After Rival Schools broke up, Walter didn't whine and mope about. He's been doing mostly solo work since, including releasing a well-received (at least by the fortunate few who heard it) record last year called 'An Open Letter to the Scene'. He also formed a short-lived project he called Walking Concert, whose only album, 'Run to Be Born', was crunching pop brilliance -- easily in my top five of 2004. This is the first song off that one, 'What's Your New Thing?':
Rival Schools Myspace page
The Voom Blooms were a favorite of mine a few years ago. Well, as favorite as a band could be when I only had access to KEXP playing demos or cuts off of an LP that seemed impossible to get outside of the UK and, oddly enough, Japan. They disbanded a year or two ago, so I'm stuck with searching out these songs on You Tube every now and again to get my fix.
The other band is Pela. I learned of these guys at the same time I learned of The National, and probably from the same source -- local taste-makers at KEXP here in Seattle. While I like The National, Pela was by far my choice of the two.
While Pela has died, two of them live on under the name The Augustines.
Article about The Augustines
First on my mental stage is Seapony. They showcase jangly guitars and female vocals. Musically it seems to camp with dream pop, C86, indie pop groups.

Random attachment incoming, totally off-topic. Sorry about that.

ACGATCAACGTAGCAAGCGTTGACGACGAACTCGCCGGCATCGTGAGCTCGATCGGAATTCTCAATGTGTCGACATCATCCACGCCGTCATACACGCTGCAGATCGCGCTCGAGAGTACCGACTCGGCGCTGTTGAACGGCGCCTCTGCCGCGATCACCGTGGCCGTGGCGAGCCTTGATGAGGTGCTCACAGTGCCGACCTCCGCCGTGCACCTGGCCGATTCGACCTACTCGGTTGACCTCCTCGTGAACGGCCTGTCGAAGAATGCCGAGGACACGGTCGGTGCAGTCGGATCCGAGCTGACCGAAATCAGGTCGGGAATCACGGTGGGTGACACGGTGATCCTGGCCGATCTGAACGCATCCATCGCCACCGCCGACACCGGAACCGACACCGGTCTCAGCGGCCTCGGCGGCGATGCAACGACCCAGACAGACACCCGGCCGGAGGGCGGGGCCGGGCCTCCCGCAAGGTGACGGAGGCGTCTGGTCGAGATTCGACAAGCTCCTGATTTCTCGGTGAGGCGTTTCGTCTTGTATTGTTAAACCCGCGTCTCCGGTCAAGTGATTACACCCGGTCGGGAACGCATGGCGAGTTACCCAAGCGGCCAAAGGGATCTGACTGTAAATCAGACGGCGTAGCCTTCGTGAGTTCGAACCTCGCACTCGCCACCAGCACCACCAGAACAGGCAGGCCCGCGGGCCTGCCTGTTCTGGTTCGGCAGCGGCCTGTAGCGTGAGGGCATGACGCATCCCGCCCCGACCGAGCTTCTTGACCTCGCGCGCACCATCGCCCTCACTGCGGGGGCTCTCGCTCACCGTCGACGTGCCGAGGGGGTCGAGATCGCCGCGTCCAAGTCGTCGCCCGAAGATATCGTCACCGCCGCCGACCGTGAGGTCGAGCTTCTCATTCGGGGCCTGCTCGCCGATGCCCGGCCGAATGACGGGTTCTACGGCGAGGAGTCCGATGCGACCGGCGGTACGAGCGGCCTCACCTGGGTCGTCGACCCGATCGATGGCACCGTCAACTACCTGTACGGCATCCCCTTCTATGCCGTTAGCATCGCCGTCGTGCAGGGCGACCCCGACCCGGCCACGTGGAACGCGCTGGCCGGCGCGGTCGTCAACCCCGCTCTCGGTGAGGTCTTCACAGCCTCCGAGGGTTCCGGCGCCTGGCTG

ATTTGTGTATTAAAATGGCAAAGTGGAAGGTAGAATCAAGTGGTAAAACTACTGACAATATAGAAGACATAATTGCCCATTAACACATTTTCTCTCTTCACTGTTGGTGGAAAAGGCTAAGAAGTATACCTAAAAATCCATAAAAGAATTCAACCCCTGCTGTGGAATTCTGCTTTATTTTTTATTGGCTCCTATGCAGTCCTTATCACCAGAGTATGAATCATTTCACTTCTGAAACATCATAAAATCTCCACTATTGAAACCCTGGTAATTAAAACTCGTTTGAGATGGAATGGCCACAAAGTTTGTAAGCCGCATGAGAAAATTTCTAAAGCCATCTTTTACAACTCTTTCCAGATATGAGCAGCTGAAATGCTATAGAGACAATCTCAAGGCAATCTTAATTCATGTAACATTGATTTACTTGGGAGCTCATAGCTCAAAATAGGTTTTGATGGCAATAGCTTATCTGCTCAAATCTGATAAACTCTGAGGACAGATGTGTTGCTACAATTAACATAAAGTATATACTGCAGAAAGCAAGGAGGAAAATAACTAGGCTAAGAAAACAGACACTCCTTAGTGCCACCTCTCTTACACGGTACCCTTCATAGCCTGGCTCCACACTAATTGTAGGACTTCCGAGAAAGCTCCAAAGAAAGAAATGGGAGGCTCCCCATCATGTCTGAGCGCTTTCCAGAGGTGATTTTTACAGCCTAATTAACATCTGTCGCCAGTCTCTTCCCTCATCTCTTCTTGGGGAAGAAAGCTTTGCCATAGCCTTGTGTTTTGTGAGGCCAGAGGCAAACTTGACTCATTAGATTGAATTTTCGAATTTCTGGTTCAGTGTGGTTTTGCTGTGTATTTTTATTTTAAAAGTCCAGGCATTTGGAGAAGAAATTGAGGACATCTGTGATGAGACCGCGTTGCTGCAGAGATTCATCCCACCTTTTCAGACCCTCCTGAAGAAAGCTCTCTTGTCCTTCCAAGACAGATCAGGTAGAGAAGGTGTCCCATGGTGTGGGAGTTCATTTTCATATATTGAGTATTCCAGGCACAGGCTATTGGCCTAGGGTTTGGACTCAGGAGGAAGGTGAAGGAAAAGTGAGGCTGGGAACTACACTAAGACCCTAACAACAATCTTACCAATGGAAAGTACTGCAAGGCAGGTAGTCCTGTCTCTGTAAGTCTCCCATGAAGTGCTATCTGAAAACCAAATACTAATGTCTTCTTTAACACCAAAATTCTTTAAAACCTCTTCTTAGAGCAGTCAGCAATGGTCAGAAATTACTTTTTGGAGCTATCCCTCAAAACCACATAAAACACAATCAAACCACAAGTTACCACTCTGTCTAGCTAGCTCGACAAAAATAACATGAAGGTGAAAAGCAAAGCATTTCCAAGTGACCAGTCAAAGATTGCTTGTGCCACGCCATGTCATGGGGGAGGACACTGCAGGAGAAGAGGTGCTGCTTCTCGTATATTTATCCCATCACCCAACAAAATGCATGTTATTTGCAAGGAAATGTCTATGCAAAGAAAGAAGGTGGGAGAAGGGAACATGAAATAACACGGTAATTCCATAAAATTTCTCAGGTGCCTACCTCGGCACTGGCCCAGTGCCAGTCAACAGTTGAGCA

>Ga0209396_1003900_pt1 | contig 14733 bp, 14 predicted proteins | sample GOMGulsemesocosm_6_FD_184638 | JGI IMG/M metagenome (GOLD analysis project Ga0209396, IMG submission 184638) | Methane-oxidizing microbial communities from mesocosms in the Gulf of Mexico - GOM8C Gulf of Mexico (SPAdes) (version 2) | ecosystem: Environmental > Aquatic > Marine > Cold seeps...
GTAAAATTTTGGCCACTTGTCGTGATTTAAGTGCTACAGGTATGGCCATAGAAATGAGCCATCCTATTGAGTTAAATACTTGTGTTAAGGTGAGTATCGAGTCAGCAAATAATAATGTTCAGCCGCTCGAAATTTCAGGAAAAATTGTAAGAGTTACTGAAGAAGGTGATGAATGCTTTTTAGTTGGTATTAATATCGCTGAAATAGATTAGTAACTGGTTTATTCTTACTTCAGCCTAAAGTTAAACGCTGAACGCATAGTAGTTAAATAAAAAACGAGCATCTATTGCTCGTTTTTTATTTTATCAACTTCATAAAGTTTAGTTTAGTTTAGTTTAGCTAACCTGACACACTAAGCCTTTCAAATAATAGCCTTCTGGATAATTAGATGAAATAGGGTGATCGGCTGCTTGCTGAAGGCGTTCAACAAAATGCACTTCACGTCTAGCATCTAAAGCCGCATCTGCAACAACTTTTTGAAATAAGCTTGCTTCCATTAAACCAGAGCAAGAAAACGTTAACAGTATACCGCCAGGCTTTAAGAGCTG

Seapony's Bandcamp Page
The second act is The Head and the Heart, an act that is rapidly growing more popular here. The sound is somewhat similar to the Avett Brothers, and more generally to a rootsy country rock approach that has been very popular in Seattle lately. If you browse their songs on the web, you'll note that they are somewhat adventuresome in their instumentation.
The Head and the Heart at Myspace
And in closing, The Black Whales. The Black Whales' sound ranges from power pop to a more country rock sound. I hope they break through, but they are unsigned at this point.
The Black Whales at Myspace
Thursday, January 20, 2011
Here's a recording of them playing at Chapel Hill landmark Local 506. It's a little grainy, but the vocals and lap steel guitar will still have you wiping the corner of your eye. On the CD, this track has a beautiful violin overlay that makes it even sadder.
Website: Ryan Gustafson Myspace
I love this sound, the vocal harmonies, the guitars and the nice violin layered in over the guitars... First heard on a KEXP Song of the Day podcast. Recommended.
solvents-we were guests here
solvents | Myspace Music Videos
Website: Solvents Myspace
Thanks for the heads up, Cash...
Here's hoping Rich will post some more of these... or fold them into a tour recap DVD of some sort.
Website: Robert Pollard
Website: Rich T's YouTube GbV Channel
Wednesday, January 19, 2011
I've featured them on here before and I would say this is the best song I've heard from them.
Tuesday, January 18, 2011